Any book that costs over $10 makes me cry unless it’s one of mine on a 60/40 split.

A book whose ending you dislike

I’ve tried to read quite a few of the free monthly books that you get with Amazon Prime, and several I couldn’t even get to the end to see if I disliked it, because I already disliked the beginning and the middle. I’ll list no names because it’s not that easy to write a good book that everybody loves.

A book you wish had illustrations

“The Complete Kama Sutra” by Alain Danielou.

A book or genre you love reading when it’s raining

Well…since it never rains in southern California so I wouldn’t get to read any books very often, so I’ll just share my favorite genres…Science Fiction, Fantasy, Mystery, and Thrillers…really anything with a lot of action, good characters, and intriguing storyline.

I tag…

https://littleblindbookfinds.wordpress.com/2018/07/28/whats-on-my-bookshelf-tag/

https://notsomoderngirl.wordpress.com

https://mariesbookboutique.wordpress.com

@jordanpeterswrites

thebrunettebookwormblog

 

 

Old Sayings (that nobody says anymore)

I started thinking about this the other day and decided to start writing down sayings from my youth. How many do you remember? Do you have any to add? Please do so in the comments and I will share!  PART ONE:

  • You sound like a broken record
  • If you had a brain, you’d take it out and play with it.
  • That’s the way the cookie crumbles
  • Never look a gift horse in the mouth
  • No sense crying over spilt milk
  • Beggers can’t be choosers
  • Penny saved is a penny earned
  • That’s water under the bridge
  • Bright eyed and bushy tailed
  • It takes two to tango
  • A few beers short of a six-pack
  • Slicker than silk (alternative “snot”)
  • Chew the fat
  • Deader than a doornail
  • Happy as a lark
  • Happy as a pig in slop
  • Going on a bender
  • I’m feeling right as rain
  • God willing and the creek don’t rise
  • A day late and a dollar short
  • Mean as a junkyard dog
  • Don’t let the door hit you on the way out
  • Here’s your hat, what’s your hurry
  • Colder than a bare butt on a brass bedpan
  • No guts, no glory
  • Like trying to find a needle in a haystack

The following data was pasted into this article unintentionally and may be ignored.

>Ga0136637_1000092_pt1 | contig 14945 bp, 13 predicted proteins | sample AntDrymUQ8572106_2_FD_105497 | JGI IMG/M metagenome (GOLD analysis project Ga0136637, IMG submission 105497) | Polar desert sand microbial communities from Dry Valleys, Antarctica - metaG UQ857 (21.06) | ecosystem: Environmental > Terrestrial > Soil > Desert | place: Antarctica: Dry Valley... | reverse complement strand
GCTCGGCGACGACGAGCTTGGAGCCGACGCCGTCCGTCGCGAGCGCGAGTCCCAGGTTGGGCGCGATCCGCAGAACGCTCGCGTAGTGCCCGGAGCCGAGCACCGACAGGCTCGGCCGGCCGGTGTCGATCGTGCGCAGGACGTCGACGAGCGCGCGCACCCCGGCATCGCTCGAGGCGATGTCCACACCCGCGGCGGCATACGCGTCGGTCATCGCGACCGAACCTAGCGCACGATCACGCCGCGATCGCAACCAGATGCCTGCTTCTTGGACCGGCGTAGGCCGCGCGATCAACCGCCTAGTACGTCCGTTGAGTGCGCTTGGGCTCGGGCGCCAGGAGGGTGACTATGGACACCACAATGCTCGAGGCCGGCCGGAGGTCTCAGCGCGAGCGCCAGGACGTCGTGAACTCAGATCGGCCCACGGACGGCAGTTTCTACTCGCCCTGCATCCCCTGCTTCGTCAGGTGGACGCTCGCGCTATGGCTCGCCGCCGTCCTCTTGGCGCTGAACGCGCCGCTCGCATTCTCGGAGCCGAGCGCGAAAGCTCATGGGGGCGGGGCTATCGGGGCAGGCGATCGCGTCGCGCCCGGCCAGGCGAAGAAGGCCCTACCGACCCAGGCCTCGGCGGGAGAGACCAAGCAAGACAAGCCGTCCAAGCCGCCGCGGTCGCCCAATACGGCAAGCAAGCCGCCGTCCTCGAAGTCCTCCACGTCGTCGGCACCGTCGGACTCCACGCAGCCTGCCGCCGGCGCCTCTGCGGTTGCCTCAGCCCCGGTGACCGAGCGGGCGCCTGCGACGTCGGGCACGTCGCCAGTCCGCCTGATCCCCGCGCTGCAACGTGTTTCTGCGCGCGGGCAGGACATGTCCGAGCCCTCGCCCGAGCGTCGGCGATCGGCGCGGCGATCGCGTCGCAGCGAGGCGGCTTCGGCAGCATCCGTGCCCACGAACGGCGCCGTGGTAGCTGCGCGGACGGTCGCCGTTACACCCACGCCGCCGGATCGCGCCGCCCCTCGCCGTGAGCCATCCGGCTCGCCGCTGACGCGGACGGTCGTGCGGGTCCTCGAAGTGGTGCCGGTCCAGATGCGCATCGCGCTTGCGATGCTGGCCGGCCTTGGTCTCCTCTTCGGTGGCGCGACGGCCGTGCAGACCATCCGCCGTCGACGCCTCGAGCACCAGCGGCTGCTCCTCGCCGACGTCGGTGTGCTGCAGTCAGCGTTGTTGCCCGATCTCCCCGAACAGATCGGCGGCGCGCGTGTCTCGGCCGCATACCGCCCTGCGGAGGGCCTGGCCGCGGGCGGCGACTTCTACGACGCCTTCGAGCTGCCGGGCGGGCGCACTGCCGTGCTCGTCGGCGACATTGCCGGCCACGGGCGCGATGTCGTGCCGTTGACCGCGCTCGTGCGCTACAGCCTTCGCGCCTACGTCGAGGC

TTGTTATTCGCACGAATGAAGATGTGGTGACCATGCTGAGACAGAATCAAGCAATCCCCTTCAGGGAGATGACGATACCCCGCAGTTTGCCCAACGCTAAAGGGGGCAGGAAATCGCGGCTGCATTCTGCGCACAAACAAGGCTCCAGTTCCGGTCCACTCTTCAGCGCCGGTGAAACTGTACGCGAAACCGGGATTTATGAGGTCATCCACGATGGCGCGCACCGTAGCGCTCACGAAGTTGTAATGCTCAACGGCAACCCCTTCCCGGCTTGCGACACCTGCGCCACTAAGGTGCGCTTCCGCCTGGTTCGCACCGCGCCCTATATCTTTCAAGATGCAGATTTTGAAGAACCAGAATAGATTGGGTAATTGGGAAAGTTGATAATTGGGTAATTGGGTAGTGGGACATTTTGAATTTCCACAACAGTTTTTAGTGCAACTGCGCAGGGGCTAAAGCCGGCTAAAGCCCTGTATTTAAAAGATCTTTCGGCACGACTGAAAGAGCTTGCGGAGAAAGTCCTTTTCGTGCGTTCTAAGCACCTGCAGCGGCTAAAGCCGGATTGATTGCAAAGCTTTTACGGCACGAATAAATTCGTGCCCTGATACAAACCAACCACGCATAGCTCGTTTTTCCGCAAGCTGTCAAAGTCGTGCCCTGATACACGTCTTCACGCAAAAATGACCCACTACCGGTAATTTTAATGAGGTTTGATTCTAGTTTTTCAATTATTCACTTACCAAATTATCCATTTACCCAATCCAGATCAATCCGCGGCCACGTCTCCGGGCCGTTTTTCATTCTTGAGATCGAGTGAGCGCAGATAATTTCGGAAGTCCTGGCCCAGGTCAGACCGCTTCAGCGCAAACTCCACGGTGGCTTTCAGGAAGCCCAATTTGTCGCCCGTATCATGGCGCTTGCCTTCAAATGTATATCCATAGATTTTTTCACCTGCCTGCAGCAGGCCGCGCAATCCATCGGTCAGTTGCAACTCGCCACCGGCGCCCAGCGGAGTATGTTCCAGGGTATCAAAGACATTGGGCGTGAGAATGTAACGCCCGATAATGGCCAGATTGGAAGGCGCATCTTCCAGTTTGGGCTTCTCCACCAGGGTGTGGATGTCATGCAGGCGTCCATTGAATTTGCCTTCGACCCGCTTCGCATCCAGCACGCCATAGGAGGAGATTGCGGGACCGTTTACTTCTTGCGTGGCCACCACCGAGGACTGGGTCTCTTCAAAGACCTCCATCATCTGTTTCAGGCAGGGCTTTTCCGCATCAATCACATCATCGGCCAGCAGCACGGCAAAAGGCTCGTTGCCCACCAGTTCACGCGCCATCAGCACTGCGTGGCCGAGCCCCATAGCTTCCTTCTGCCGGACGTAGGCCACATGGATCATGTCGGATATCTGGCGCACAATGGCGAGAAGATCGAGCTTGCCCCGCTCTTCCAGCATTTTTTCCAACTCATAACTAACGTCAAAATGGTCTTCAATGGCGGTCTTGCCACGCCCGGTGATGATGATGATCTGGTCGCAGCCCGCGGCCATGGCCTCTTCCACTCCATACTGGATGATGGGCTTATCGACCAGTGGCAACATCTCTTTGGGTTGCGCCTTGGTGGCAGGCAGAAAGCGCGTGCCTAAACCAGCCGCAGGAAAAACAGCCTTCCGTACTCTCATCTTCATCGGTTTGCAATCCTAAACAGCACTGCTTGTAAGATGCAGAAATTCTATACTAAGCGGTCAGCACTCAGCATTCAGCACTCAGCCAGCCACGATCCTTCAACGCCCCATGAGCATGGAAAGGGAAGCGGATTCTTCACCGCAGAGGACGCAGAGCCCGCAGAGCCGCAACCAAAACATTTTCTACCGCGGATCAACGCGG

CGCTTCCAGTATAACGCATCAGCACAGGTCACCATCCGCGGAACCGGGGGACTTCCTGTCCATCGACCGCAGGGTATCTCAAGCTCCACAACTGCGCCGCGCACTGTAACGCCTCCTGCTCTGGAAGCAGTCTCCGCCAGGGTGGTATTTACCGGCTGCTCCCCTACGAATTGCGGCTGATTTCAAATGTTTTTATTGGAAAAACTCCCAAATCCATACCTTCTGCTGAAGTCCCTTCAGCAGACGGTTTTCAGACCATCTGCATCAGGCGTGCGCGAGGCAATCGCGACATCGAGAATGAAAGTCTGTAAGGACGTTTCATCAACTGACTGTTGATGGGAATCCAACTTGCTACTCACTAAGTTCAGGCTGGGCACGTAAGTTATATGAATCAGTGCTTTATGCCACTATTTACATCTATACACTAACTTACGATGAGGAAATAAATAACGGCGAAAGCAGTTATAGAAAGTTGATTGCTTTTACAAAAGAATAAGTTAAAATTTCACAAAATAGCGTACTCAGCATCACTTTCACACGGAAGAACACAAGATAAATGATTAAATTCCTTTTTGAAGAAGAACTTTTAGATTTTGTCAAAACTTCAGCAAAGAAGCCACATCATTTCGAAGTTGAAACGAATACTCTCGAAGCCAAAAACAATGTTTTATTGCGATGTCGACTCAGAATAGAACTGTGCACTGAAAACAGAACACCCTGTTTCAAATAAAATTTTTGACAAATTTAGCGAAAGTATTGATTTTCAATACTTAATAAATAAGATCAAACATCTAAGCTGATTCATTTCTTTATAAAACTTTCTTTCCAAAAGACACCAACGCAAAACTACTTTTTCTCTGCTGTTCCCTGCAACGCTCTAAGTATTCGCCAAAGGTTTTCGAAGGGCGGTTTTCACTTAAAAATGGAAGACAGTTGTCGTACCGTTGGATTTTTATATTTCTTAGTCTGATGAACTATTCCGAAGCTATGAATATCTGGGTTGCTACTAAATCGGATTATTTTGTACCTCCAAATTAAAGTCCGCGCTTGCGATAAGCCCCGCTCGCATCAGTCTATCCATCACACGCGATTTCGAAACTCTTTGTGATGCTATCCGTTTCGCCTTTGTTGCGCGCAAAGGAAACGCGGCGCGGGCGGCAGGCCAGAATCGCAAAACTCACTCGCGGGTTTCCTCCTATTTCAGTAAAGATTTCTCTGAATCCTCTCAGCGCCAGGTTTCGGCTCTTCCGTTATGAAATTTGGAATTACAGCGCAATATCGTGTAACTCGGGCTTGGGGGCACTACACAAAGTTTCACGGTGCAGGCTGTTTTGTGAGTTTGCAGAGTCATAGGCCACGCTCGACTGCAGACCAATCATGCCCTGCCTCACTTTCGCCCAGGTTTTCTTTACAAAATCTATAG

• May hay while the sun shines
  • Preaching to the choir
  • What’s good for the goose is good for the gander
  • Run like the devil is after you
  • Somewhere between the devil and the deep blue sea

I’ll be back for part two in the blink of an eye…

The Entertainer Blogger Award

The Entertainer Blogger Award

 

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Thanks so much to Ana Rocha from https://cookthebeans.com for nominating me for this award. Please visit her blog If you want to know more about travel, food, vegan cooking & eating, and recipes from all over the planet. Very educational and entertaining.

Why did you start blogging in the first place? 

I have always been a writer. Professionally for many years as a journalist and in public relations, but also writing fiction on the side, short stories and eventually two novels (working on the third). I also love to travel and take photos. One of my blog series is call 50 states/50 countries and it gives me a chance to share photos from around the globe.

What is your favorite book?

Love to read. Got my first library card in the 4th grade. Beyond the Hardy Boys, one “adult” book got me hooked and remains a favorite…A Connecticut Yankee in King Arthur’s Court by Mark Twain

What do you dislike the most?

People arguing politics on Facebook.

What is your favourite food at the mall?

Has to be sushi.

What is your favorite pastime?

Three main areas would be: writing/photography; playing bass guitar & singing with my 60’s cover band, Revolution Road; acting on stage, TV and film.

MY NOMINEES

https://wordpress.com/read/feeds/49427495

https://wordpress.com/read/feeds/58570484

https://wordpress.com/read/feeds/29801870

 

Congrats to all nominees 💚 Can’t wait to read your replies.

📍Rules

  • Thank the person who nominated you add link to their blog
  • Add the rules, so others can follow